Chilliwack potter Cathy Terepocki (left) and Indigenous enhancement teachers Val Tosoff (striped top) and Christine Seymour (fuchsia coat), along with students at Vedder middle school, look at some of the 500-plus pinch pots on Thursday, June 10 made by the kids to honour the 215 children found at Kamloops Indian Residential School. (Jenna Hauck/ Chilliwack Progress)
Chilliwack students make hundreds of tiny clay pots in honour of 215 Indigenous children

‘I think the healing process has begun,’ says teacher about Vedder middle school project

A program of the Fraser Valley Health Care Foundation enables patients to thank their health-care workers.
Fraser Valley program enables patients to say thanks to their health-care workers

Philip Harris Grateful Patient Program offered through health care foundation

Image by Free-Photos from Pixabay
Webinar looks at sexual abuse prevention among adolescents

Vancouver/Fraser Valley CoSA hosts free online session on June 15

Emergency services were on the scene of an apparent stabbing Friday afternoon (June 11) in the 2400 block of Countess Street in Abbotsford. (Photo: Kaytlin Harrison)
Two suspects arrested after apparent stabbing in Abbotsford

Incident occurs Friday afternoon in 2400 block of Countess Street

At an outdoor drive-in convocation ceremony, Mount Royal University bestows an honorary Doctor of Laws on Blackfoot Elder and residential school survivor Clarence Wolfleg in Calgary on Tuesday, June 8, 2021. THE CANADIAN PRESS/Jeff McIntosh
‘You didn’t get the best of me’: Residential school survivor gets honorary doctorate

Clarence Wolfleg receives honorary doctorate from Mount Royal University, the highest honour the school gives out

Two-year-old Ivy McLeod laughs while playing with Lucky the puppy outside their Chilliwack home on Thursday, June 10, 2021. (Jenna Hauck/ Chilliwack Progress)
VIDEO: B.C. family finds ‘perfect’ puppy with limb difference for 2-year-old Ivy

Ivy has special bond with Lucky the puppy who was also born with limb difference

A million-dollar ticket was sold to an individual in Vernon from the Lotto Max draw Friday, June 11, 2021. (Photo courtesy of BCLC)
Lottery ticket worth $1 million sold in Vernon

One lucky individual holds one of 20 tickets worth $1 million from Friday’s Lotto Max draw

“65 years, I’ve carried the stories in my mind and live it every day,” says Jack Kruger. (Athena Bonneau)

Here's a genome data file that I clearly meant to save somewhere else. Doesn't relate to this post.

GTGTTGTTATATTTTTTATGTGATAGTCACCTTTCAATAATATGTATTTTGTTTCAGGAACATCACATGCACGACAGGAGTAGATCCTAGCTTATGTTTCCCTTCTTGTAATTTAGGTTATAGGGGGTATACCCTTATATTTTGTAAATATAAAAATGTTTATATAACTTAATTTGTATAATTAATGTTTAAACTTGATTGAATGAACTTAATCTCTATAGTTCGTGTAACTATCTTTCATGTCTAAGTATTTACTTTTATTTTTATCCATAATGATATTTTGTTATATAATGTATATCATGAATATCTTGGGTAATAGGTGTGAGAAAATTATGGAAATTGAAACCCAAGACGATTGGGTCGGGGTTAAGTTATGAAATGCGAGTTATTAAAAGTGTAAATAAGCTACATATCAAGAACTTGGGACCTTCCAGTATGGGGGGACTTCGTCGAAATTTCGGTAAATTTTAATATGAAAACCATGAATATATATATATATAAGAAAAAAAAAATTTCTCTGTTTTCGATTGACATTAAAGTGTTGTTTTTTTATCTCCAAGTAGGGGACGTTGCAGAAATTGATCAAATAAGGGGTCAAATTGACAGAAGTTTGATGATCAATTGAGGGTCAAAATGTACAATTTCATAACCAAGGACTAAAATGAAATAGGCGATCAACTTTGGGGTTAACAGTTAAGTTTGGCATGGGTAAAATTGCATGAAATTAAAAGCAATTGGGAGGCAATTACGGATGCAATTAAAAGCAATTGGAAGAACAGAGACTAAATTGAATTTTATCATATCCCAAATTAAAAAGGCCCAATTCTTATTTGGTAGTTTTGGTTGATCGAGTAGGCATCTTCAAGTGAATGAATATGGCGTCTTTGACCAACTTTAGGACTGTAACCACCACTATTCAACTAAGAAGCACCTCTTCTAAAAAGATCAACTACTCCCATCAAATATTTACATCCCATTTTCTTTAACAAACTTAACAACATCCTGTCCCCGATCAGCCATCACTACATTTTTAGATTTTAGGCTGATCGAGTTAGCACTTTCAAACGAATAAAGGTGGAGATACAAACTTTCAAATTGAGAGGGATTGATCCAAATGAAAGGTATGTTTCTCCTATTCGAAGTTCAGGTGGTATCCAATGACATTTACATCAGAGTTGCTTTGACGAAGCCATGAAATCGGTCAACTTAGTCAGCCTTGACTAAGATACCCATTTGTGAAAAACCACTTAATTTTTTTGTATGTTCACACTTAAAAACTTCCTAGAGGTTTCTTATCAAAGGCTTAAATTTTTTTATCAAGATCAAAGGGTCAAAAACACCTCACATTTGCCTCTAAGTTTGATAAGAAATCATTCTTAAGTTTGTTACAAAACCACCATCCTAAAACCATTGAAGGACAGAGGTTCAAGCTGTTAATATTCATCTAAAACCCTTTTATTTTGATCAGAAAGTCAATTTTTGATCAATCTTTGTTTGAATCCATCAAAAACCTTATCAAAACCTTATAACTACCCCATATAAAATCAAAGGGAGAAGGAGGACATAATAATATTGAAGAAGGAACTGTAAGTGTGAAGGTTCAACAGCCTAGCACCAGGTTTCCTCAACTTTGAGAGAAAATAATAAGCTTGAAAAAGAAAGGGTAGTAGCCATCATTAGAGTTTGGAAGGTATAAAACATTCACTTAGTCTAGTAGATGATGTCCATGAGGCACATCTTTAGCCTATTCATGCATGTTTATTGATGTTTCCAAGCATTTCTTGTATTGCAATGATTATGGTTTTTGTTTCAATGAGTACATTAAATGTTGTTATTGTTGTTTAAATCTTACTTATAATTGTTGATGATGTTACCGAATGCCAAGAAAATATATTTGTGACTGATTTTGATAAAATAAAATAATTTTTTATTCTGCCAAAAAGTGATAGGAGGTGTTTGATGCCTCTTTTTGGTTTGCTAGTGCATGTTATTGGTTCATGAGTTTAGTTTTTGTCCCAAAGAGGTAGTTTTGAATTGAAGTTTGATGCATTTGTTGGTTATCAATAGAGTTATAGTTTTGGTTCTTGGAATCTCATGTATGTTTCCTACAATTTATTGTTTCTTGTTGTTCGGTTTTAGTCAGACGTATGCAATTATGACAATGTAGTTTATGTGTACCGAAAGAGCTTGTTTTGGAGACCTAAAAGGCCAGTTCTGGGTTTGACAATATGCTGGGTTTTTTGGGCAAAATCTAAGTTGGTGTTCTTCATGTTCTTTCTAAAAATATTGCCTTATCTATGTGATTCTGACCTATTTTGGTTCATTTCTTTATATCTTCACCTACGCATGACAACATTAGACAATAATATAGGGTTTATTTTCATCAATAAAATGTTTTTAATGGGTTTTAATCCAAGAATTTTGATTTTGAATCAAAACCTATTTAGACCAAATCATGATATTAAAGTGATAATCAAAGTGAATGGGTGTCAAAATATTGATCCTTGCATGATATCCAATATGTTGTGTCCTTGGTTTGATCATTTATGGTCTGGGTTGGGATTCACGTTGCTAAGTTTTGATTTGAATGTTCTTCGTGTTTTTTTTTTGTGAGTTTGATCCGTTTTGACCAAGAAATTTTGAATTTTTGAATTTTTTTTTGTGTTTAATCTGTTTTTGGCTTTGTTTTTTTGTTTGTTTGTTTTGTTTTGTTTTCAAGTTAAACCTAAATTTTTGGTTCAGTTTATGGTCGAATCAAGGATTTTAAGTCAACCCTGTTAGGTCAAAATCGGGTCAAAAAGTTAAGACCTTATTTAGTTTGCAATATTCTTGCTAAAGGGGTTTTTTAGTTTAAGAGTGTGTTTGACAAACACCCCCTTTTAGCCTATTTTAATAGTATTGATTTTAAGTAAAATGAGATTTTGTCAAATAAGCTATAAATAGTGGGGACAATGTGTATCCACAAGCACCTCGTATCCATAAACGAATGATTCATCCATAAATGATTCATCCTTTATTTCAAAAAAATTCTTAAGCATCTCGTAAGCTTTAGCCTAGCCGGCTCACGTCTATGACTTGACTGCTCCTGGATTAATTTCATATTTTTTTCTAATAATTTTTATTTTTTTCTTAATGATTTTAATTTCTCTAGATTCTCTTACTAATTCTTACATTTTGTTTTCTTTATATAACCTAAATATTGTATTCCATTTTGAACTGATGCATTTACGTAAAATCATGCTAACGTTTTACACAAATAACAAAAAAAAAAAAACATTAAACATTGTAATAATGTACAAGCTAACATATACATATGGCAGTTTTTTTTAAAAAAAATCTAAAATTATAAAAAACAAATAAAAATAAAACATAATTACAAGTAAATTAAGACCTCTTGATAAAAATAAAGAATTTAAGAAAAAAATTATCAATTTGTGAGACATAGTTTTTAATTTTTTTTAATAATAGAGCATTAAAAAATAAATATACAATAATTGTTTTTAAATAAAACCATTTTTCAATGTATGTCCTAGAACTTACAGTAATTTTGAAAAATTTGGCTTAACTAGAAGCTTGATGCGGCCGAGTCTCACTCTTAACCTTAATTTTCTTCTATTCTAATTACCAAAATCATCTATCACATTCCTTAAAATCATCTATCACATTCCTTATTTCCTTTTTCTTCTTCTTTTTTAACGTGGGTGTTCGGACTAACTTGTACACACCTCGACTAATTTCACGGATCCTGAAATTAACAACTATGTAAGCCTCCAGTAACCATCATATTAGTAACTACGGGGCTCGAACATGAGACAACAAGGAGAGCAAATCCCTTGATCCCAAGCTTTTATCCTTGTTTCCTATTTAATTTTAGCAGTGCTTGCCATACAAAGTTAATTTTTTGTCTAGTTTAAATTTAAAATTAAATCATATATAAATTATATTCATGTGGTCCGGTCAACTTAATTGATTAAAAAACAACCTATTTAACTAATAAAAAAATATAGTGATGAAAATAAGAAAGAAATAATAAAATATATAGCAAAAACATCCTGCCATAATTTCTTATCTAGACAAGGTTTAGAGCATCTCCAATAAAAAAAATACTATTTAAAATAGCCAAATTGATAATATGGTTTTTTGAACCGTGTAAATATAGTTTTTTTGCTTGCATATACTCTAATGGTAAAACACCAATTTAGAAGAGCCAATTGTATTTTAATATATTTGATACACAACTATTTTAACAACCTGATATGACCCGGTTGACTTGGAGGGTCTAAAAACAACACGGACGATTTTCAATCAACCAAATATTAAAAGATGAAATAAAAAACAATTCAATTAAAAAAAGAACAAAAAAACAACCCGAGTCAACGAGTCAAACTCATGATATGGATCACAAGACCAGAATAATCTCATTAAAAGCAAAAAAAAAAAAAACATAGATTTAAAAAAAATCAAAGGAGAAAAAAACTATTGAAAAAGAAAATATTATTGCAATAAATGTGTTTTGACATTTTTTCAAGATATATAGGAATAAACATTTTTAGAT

‘Maybe this time they will listen’: Survivor shares stories from B.C. residential school

Jack Kruger, living in Syilx territory, wasn’t surprised by news of 215 children’s remains found on the grounds of the former Kamloops Indian Residential School

A logging truck carries its load down the Elaho Valley near in Squamish, B.C. in this file photo. THE CANADIAN PRESS/Chuck Stoody
Squamish Nation calls for old-growth logging moratorium in its territory

The nation says 44% of old-growth forests in its 6,900-square kilometre territory are protected while the rest remain at risk

Flowers and cards are left at a makeshift memorial at a monument outside the former Kamloops Indian Residential School to honour the 215 children whose remains are believed to have been discovered buried near the city in Kamloops, B.C., on Monday, May 31, 2021. THE CANADIAN PRESS/Darryl Dyck
‘Pick a Sunday:’ Indigenous leaders ask Catholics to stay home, push for apology

Indigenous leaders are calling on Catholics to stand in solidarity with residential school survivors by not attending church services

Cannabis bought in British Columbia (Ashley Wadhwani/Black Press Media)
Is it time to start thinking about greener ways to package cannabis?

Packaging suppliers are still figuring eco-friendly and affordable packaging options that fit the mandates of Cannabis Regulations

“They will never be forgotten, every child matters,” says Sioux Valley Chief Jennifer Bone in a video statement June 1. (Screen grab)
104 ‘potential graves’ detected at site of former residential school in Manitoba

Sioux Valley Dakota Nation working to identify, repatriate students buried near former Brandon residential school

Most Read